and (e) Rev. William, who married Elizabeth Lacy Hoge, of
Richmond, Va. There were several other children who died
young and unmarried ; their names were : Margaret Sarah, Judith
Glover, John, and Sally Lyle.

VII. ROBERT, born 1768, married Judith Glover. Their children were:

1. John Glover, who married Emiline Drake. Their children were:
(a) William Drake, who married Gorilla Parker, of Fayette
county, and (b) Emeline, who died unmarried.


2. Abram Dean, who married his cousin, Mary Paulding Irvine, whose

children I have enumerated above.

3. Robert, who married Ann Armstrong. Their children were: (a)

Robert Andrew, who married Mattie Logan, of Shelby county,
(b) Judith Emma, who married Rev. William Cooper.

4. Mary, who married, first, Walter Prather. Their children were :

(a) Martha, who married, first^a Caps, and second, a Cunning-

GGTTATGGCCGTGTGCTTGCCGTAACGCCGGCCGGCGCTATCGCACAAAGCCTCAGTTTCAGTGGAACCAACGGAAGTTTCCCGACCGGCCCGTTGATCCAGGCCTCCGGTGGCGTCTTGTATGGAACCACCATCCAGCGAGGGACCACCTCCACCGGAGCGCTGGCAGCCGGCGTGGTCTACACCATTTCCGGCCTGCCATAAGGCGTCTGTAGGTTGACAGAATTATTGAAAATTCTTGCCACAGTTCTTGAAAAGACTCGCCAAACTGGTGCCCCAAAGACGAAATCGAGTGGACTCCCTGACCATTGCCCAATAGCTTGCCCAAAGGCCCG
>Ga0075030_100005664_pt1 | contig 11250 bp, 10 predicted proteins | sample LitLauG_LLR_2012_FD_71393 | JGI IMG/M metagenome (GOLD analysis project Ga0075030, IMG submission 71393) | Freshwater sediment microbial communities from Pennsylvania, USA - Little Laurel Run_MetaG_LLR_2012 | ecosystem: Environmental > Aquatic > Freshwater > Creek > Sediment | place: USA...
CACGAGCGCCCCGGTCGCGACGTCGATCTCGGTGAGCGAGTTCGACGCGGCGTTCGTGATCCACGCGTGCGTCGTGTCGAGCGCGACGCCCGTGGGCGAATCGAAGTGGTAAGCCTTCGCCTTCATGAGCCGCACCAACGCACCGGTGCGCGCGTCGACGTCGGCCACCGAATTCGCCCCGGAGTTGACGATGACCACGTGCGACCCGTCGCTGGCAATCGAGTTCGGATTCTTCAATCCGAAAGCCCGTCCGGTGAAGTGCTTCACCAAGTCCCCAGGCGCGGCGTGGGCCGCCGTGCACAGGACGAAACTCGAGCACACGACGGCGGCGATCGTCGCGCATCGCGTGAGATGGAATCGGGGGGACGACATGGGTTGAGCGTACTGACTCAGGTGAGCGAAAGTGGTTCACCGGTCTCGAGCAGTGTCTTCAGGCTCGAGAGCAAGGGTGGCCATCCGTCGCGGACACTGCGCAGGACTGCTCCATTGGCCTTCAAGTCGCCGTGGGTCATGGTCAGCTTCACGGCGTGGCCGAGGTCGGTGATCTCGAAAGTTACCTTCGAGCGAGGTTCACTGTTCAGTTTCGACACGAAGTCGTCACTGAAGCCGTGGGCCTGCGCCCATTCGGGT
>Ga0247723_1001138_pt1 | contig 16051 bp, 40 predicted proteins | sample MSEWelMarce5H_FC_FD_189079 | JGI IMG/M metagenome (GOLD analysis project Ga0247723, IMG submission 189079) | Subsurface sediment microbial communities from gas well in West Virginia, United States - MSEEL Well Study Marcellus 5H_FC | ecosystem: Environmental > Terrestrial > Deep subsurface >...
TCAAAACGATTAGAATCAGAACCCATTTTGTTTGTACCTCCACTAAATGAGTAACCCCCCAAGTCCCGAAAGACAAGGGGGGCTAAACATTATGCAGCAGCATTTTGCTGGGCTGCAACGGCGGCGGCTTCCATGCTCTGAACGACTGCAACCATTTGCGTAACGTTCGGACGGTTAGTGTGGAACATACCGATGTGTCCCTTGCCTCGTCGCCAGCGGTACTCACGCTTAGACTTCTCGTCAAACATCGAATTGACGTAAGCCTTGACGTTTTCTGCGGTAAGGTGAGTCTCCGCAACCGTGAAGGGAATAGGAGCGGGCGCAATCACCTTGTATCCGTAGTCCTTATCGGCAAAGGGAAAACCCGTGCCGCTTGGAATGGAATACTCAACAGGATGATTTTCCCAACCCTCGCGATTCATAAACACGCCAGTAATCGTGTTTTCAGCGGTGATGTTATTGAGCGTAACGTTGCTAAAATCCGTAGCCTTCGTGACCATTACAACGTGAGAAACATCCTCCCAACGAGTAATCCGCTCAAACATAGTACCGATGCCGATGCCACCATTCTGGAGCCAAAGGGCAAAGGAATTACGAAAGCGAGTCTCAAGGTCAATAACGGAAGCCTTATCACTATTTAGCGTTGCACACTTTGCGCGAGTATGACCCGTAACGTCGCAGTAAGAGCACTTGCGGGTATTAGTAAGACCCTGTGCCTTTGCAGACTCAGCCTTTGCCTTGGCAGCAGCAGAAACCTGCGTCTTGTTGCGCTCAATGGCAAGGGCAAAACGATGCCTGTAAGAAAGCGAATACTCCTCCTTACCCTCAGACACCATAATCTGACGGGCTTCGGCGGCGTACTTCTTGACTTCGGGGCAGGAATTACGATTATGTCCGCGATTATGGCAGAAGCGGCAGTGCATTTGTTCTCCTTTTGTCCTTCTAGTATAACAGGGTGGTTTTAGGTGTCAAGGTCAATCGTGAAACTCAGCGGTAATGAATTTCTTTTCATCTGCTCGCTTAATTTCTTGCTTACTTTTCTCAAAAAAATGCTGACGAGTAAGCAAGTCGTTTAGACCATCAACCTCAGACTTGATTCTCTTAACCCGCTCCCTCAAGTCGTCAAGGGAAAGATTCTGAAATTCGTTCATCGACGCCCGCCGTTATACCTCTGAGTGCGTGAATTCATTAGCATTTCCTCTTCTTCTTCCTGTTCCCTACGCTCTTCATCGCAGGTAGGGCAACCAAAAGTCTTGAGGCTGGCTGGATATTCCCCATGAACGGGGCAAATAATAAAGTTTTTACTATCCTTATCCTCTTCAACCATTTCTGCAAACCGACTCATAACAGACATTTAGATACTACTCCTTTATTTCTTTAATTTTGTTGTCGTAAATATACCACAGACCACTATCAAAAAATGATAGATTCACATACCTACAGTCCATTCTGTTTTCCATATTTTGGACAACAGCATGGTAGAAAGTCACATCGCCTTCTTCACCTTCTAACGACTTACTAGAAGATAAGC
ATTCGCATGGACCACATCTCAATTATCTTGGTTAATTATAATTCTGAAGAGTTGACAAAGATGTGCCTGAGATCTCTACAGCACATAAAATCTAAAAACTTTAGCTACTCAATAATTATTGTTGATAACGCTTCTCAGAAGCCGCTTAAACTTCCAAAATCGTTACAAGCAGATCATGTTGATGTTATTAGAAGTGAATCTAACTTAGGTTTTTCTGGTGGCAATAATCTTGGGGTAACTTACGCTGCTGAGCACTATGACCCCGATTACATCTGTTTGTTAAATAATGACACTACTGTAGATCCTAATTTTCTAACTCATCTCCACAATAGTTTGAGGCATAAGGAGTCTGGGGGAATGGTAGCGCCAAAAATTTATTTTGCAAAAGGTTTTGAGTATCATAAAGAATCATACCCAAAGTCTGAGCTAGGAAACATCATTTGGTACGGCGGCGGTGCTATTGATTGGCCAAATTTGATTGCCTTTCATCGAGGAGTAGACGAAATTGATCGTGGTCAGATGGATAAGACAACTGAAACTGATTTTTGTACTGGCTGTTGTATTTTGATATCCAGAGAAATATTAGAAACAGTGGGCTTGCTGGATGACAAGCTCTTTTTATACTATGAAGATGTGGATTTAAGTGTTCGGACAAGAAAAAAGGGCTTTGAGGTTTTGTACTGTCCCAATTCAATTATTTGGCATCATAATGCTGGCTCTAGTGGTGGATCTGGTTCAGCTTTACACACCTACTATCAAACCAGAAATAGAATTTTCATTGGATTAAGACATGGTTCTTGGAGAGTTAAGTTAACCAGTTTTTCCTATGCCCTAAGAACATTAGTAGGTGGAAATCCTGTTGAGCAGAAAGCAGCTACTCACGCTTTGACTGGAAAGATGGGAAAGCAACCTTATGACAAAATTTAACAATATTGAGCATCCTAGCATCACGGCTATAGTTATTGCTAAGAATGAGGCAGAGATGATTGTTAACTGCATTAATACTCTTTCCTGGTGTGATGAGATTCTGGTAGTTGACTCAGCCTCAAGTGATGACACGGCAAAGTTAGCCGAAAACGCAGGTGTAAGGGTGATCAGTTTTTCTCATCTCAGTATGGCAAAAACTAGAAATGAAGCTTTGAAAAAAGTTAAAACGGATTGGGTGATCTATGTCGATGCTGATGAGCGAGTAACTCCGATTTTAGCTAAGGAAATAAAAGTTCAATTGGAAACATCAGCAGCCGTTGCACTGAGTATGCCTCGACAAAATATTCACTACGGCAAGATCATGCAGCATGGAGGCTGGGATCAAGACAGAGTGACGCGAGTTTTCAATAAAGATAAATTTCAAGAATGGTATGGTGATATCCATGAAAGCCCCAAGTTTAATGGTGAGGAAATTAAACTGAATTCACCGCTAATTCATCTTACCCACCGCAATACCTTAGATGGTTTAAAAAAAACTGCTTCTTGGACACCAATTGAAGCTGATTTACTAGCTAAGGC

ham: (b) Mary, who married, first, Nineon Prather; second,
Thomas Rickets, and third, Samuel Varble ; (c) William, who
married Susan Blackwell ; (d) Robert, who married Martha
Johnson ; (<?) Walter, who married Mary Prather ; (/) Irvine,
who married Sarah Peyton; and (g) Sarah, who married Benja-
min Baker. The second husband of Mary Irvine was a Shrock,
by whom she had one child, Edward, who married Laura Taylor.

5. Judith, who married a Brink. They had no children.

6. Celia, who married William Davenport. They had only one child,

Judith, who married, first, George St. Clair, and second, John

7. Sarah, who married her cousin, John R. Lyle, whose children I

have already given.
VIII. NANCY, born July 5, 1770, married Francis McMordie. Their children
were :

1. Abram Irvine, who married, first, Jane Armstrong, and by her had

one child, Francis, who died, a Confederate soldier, during the war,
and unmarried ; second, Jane Hurt, by whom he had the follow-
ing children : (a) Nancy, who married Samuel Lackey and